A magnetron is positioned within chamber 29, formed of a magnetic structure 155 and a cathode 57. Power supply 17 has its output connected between cathode 57 and a metallic body of the reaction chamber. The magnetron creates an appropriate combination of magnetic and electrical fields in plasma region 51 in order to create a plasma there when the proper gases are introduced into the process compartment. The substrate is maintained electrically isolated and is passed directly through the plasma region.
The gaseous components necessary for the plasma to form in plasma region 51 are introduced into deposition chamber 29 by a conduit 59. Gas flows within deposition chamber 29 from diffusion pump 39. A pair of baffles 61 and 63 on either side of the magnetron help to confine the gas flow to plasma region 51.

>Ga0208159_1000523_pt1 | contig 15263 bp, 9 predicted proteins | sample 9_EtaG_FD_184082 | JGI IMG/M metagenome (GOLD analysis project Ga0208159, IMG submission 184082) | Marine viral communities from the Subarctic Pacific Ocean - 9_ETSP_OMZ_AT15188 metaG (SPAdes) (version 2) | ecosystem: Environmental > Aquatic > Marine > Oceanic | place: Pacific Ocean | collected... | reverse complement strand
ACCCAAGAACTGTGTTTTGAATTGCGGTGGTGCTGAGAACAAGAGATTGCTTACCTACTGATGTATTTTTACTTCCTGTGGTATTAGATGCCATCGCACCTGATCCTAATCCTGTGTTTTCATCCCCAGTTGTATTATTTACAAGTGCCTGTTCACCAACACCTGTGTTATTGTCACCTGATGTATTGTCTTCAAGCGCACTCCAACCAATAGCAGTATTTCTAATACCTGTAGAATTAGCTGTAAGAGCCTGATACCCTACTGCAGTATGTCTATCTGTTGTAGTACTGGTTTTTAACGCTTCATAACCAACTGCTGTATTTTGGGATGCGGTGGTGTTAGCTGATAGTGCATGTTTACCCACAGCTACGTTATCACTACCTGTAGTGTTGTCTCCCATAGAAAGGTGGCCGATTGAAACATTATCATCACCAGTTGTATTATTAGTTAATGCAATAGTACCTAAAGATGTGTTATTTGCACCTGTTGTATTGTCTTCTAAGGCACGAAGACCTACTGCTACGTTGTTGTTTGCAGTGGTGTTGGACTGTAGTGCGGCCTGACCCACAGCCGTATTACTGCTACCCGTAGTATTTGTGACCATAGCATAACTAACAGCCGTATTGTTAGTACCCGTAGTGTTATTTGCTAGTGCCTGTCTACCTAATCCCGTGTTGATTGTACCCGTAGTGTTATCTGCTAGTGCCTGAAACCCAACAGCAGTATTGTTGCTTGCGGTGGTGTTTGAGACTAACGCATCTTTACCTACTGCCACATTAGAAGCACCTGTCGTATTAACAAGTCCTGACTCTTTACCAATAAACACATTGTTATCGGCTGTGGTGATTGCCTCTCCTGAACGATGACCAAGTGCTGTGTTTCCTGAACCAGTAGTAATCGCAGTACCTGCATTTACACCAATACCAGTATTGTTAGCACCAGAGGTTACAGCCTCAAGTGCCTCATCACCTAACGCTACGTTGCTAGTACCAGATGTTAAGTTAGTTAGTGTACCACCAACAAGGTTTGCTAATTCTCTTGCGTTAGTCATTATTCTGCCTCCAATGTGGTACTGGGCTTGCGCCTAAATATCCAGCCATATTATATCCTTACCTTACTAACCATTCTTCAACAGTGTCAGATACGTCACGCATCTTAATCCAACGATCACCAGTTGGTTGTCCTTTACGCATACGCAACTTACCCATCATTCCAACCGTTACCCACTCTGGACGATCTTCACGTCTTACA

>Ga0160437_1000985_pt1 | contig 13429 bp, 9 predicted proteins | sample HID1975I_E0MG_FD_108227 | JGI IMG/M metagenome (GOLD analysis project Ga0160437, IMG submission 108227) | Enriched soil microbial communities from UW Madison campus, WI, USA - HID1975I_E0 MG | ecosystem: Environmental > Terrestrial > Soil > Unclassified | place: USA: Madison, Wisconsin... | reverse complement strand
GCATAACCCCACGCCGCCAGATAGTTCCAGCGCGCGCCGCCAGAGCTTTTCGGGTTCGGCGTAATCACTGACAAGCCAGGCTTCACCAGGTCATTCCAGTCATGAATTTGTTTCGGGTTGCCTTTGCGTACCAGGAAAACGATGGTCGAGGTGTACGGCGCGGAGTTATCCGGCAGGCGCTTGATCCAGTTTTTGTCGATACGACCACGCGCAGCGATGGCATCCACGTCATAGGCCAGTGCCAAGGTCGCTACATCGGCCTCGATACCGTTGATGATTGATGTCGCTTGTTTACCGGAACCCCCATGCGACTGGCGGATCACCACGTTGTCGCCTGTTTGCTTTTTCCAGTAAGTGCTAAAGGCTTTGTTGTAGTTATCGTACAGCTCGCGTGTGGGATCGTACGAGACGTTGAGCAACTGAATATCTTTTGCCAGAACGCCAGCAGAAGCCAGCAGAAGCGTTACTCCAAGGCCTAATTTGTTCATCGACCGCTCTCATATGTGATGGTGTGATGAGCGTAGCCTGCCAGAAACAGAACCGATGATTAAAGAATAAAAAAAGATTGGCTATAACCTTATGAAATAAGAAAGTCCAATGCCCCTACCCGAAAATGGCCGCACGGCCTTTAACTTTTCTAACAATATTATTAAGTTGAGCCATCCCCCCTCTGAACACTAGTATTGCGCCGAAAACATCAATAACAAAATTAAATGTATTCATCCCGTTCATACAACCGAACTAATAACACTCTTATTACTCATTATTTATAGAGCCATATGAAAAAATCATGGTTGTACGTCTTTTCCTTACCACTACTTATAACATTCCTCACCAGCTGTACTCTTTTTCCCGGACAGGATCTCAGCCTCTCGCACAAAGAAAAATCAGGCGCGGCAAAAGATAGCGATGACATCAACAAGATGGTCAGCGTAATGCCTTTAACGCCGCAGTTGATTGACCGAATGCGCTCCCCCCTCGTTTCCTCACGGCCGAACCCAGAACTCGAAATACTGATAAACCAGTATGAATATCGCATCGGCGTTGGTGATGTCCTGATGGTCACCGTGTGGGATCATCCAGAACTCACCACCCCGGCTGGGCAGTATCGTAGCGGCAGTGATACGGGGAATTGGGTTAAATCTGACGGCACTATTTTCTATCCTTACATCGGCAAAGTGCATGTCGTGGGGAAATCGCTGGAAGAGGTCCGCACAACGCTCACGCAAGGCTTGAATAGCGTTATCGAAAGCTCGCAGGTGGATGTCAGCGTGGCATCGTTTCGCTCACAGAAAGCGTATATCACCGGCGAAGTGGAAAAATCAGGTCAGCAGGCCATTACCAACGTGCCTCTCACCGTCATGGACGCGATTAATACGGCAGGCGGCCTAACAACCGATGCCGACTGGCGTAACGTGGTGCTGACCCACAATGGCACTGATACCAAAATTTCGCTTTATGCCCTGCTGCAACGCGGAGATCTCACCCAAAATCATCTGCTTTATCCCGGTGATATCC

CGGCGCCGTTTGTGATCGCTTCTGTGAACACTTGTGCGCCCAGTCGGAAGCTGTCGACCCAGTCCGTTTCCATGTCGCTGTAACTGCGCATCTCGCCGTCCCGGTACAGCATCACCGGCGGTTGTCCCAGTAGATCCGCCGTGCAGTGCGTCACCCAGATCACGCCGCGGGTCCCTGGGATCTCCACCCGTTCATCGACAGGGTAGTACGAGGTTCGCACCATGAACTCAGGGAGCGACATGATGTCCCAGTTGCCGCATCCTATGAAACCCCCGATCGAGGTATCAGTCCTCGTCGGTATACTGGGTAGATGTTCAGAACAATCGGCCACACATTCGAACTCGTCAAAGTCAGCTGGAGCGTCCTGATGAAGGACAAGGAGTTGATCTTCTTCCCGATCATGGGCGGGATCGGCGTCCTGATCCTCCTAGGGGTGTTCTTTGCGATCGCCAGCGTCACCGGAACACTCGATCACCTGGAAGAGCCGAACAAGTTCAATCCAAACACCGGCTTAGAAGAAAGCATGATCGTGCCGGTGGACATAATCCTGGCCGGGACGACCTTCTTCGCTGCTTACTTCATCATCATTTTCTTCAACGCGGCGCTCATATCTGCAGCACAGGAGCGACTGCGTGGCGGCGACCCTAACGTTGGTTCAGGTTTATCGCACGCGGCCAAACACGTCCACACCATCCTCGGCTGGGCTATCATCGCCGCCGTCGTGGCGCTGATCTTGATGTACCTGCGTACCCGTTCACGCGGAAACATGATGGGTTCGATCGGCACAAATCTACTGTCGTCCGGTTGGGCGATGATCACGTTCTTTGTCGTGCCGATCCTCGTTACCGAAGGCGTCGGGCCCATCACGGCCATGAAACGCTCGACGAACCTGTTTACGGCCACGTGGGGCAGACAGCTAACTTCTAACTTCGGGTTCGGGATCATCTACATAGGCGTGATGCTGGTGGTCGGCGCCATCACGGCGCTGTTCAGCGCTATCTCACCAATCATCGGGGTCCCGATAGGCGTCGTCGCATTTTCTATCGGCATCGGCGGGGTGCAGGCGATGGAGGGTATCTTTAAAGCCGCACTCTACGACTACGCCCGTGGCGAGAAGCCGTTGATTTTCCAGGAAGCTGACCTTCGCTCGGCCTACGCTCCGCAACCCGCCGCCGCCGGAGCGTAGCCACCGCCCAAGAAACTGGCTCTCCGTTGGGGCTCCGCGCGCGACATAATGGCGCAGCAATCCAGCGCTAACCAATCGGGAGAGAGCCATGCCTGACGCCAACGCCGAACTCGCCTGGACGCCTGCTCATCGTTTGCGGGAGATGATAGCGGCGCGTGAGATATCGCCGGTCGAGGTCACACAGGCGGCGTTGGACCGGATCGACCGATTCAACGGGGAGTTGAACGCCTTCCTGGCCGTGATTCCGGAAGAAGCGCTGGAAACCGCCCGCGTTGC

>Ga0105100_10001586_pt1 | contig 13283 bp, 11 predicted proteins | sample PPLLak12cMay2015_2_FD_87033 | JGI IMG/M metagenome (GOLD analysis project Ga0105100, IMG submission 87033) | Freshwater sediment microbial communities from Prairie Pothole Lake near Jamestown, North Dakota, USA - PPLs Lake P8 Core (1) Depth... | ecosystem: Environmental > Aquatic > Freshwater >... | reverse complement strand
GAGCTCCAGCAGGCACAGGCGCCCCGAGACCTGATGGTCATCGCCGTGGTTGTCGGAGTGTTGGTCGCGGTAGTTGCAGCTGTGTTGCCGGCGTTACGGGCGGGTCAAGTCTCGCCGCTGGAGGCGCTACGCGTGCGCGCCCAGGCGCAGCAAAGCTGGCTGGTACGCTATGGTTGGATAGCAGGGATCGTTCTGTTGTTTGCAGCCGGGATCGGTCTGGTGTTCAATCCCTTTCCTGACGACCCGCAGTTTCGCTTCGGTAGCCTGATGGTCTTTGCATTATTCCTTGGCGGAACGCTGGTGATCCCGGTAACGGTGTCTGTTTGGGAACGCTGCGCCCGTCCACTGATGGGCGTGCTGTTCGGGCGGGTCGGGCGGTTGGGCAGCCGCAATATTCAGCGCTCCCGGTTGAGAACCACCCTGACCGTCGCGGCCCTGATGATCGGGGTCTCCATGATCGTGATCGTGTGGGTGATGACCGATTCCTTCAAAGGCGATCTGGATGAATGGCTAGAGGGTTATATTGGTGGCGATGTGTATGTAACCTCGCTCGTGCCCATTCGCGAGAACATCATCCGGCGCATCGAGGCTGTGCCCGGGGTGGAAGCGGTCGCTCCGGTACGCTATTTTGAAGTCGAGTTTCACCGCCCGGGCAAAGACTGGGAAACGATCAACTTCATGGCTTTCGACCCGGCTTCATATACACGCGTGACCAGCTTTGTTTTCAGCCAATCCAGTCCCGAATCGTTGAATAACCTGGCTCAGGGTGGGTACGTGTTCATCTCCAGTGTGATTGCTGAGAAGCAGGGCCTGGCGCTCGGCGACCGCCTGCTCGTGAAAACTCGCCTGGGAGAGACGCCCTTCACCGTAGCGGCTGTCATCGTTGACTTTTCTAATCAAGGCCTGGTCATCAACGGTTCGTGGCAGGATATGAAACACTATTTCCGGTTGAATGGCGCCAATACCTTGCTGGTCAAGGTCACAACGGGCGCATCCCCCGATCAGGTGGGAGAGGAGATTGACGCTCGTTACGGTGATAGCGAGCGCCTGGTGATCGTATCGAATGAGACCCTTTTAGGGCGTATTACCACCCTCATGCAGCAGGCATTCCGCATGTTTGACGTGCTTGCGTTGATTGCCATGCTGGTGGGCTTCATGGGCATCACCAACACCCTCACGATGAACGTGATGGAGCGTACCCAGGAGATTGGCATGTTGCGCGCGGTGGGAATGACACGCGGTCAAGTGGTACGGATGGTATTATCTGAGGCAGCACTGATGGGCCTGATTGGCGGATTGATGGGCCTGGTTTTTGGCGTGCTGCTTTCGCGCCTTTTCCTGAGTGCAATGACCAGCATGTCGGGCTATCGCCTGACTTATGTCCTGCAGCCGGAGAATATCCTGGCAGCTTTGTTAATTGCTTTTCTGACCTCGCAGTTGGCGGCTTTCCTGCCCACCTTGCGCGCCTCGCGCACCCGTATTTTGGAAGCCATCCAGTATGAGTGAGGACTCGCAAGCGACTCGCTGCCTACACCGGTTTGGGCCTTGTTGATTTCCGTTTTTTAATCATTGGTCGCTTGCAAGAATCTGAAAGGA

After a first coating of the silicon oxide based film has been deposited on the substrate, the substrate is subjected to a stream of compressed gas at about 25 psi in chamber 10. Foreign surface particles on the substrate are removed and/or redistributed. The substrate is then returned to chamber 11 for a second coating of the silicon oxide based film.
The magnetron used in process compartment 29 can be of a planar magnetron form as shown in FIG. 4. A cross-sectional view of the magnet structure 55 is provided at a vertical plane. In plan view, the structure of FIG. 4 is elongated in a direction normal to the plane of paper.
The structure of FIG. 4 is termed a balanced magnetron. Its magnetic lines of force 131 travel between one of the outer south magnetic poles and a central north pole. As is well known, electrons and ions travel in a spiral around a magnetic force line and along it, under influence of a combination of the magnetic field forces and the electric field forces formed by the cathode and the process chamber metal case. Cathode 57 is generally made of titanium or quartz, but sputtering is prevented from happening because of the higher pressure used in the deposition system of FIG. 3.